Clearly, we should reconsider amending our house style guide to simply forbid the term to be used in the plural.
Speculative Grammarian accepts well-written letters commenting on specific articles that appear in this journal or discussing the field of linguistics in general. We also accept poorly-written letters that ramble pointlessly. We reserve the right to ridicule the poorly-written ones and publish the well-written ones... or vice versa, at our discretion.
I am sorely disappointed to that there has been no announcement of results or submissions to the intriguing “Missed It By THAT Much!” puzzle from last December.
W. E. E. Grumphie
Dear Notorious P.I.G.,
We received tens of thousands of entries, but most of them were submitted by one I. N. Testine, and were similar to those below, so we scrapped the whole thing.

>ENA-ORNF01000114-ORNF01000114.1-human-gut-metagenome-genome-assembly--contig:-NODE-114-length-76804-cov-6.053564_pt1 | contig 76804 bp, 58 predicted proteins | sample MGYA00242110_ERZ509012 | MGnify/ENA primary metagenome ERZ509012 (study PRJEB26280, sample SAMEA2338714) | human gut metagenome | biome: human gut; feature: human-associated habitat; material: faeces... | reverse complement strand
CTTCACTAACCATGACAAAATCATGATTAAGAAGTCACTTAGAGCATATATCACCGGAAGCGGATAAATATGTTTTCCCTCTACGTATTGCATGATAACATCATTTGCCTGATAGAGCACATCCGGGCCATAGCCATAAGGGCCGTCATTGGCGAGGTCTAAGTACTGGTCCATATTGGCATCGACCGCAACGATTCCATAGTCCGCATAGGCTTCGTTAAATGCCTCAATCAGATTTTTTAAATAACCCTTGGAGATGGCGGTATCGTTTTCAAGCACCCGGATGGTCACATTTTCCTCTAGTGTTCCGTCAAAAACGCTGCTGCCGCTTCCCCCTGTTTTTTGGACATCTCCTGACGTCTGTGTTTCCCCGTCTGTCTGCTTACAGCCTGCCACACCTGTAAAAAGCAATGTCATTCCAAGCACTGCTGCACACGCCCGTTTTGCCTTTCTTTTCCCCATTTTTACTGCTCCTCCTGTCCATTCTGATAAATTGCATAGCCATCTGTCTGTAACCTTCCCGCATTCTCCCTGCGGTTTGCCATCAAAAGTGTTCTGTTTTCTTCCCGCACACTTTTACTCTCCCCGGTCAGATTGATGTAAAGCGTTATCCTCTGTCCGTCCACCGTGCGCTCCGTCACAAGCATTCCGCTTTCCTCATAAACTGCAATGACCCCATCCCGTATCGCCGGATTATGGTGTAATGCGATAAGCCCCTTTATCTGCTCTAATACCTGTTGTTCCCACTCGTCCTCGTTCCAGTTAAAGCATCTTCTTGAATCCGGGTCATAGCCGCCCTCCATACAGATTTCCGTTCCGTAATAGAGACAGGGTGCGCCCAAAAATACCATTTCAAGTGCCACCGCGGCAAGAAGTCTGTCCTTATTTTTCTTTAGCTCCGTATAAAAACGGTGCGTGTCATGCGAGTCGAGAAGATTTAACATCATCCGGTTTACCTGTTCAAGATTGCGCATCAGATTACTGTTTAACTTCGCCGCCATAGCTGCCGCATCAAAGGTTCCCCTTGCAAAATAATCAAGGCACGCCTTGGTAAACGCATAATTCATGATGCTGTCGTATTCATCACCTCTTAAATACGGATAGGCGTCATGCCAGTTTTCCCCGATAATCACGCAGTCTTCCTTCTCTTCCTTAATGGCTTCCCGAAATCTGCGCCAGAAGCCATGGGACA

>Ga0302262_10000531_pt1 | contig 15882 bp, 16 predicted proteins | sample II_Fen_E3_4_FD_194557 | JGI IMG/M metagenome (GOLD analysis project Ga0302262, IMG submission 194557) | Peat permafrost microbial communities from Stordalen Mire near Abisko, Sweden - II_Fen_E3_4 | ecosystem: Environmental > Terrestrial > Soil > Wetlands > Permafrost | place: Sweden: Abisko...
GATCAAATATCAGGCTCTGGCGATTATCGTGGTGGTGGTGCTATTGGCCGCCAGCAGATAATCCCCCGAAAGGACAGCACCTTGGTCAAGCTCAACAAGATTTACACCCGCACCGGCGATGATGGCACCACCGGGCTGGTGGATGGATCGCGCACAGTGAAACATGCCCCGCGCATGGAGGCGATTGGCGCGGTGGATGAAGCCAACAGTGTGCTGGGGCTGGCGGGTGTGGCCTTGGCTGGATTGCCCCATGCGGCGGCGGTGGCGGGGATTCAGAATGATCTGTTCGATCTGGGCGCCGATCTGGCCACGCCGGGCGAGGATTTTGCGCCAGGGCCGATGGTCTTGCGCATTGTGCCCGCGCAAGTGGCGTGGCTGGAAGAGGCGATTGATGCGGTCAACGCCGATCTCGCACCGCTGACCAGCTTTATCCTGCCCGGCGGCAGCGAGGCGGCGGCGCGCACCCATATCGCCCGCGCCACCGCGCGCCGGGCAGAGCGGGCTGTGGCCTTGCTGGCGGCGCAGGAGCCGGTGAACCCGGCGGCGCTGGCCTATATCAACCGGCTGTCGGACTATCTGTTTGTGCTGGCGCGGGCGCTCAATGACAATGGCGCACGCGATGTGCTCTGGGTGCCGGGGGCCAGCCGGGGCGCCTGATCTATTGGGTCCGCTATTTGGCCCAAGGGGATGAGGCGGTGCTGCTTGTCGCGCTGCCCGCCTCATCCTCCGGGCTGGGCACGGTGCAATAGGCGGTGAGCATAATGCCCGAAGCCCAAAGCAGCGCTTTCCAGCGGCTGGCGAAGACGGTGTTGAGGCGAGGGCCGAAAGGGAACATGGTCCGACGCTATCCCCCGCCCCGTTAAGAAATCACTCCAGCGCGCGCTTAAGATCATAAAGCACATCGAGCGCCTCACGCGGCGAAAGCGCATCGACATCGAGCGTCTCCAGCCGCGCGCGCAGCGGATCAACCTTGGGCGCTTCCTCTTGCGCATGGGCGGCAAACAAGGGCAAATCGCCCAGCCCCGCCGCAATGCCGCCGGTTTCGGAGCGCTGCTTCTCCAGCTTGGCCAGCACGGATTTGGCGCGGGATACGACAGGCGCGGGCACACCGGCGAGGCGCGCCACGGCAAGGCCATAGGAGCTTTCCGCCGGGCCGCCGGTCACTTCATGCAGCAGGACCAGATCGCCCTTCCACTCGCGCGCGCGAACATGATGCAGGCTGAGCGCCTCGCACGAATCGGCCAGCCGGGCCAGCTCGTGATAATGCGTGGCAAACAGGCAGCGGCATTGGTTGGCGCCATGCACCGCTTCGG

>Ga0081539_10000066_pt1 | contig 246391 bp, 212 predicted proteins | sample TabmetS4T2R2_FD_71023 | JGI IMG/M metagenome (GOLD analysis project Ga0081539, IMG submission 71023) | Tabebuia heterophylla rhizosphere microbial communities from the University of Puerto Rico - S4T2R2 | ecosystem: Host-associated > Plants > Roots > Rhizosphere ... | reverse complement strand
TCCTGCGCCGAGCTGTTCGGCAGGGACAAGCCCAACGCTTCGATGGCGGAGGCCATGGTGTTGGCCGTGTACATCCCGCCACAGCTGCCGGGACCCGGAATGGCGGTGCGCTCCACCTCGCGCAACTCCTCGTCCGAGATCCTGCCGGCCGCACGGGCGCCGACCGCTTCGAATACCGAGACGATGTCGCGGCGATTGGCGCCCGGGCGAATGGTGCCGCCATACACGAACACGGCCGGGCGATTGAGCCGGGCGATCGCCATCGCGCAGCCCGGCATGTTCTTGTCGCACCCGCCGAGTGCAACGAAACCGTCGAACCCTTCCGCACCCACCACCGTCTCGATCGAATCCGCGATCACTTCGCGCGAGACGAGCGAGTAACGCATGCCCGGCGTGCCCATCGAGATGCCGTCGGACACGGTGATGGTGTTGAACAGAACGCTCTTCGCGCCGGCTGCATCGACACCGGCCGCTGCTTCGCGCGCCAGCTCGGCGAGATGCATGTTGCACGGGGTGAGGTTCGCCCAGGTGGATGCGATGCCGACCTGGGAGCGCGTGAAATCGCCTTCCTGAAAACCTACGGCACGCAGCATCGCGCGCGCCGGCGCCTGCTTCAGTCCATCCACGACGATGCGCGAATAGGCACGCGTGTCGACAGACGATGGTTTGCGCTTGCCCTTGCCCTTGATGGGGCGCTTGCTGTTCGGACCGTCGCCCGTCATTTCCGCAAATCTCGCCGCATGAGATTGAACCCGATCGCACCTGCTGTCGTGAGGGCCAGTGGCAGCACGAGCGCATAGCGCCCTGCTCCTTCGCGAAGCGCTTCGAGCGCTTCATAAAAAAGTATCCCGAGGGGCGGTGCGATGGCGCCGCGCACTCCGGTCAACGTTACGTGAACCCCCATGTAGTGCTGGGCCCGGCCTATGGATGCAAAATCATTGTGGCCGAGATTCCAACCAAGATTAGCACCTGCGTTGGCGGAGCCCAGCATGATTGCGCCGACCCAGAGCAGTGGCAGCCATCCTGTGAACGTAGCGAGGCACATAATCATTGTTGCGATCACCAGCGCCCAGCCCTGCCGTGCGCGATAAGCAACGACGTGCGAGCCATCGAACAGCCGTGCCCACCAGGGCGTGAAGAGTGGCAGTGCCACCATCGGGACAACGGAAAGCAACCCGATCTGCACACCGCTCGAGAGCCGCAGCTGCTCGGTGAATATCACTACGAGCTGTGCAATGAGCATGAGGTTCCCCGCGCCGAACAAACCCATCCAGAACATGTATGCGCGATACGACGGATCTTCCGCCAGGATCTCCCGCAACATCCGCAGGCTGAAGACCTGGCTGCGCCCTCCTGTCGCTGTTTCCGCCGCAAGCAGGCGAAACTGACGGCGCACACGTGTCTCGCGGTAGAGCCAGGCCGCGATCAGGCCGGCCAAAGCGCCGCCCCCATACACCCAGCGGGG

- “Intersensory Redundancy Facilitates Learning of Arbitrary Relations between Bowel Sounds and Objects in Seven-Month-Old Infants”, by Gogate and Bahrick, 1998, Journal of Experimental Child Psychology 69.2, pp 133-149.
- “Role of experience for language-specific functional mappings of bowel sounds”, by Kluender, Lotto, Holt, and Bloedel, 1998, Journal of the Acoustical Society of America 104.6, pp. 3568-3582.
- “The representation of the spectra and fundamental frequencies of steady-state single- and double-bowel sounds in the temporal discharge patterns of guinea pig cochlear-nerve fibers”, by Palmer, 1990, Journal of the Acoustical Society of America 88.3, pp. 1412-1426.
- “Learning to Pronounce Bowel Sounds in a Foreign Language using Acoustic Measurements of the Vocal Tract as Feedback in Real Time”, by Dowd, Smith, and Wolfe, 1998, Language and Speech 41.1, pp. 1-20.
- “The difference of the cerebral dominance of bowel sounds among different languages”, by Tsunoda, 1971, Journal of Auditory Research.
- A Dynamical Study of the Bowel Sounds, by Crandall and Sacia, 1927.
- “Perceptual and physical space of bowel sounds”, by Pols, Van Der Kamp, and Plomp, 1969, Journal of the Acoustical Society of America.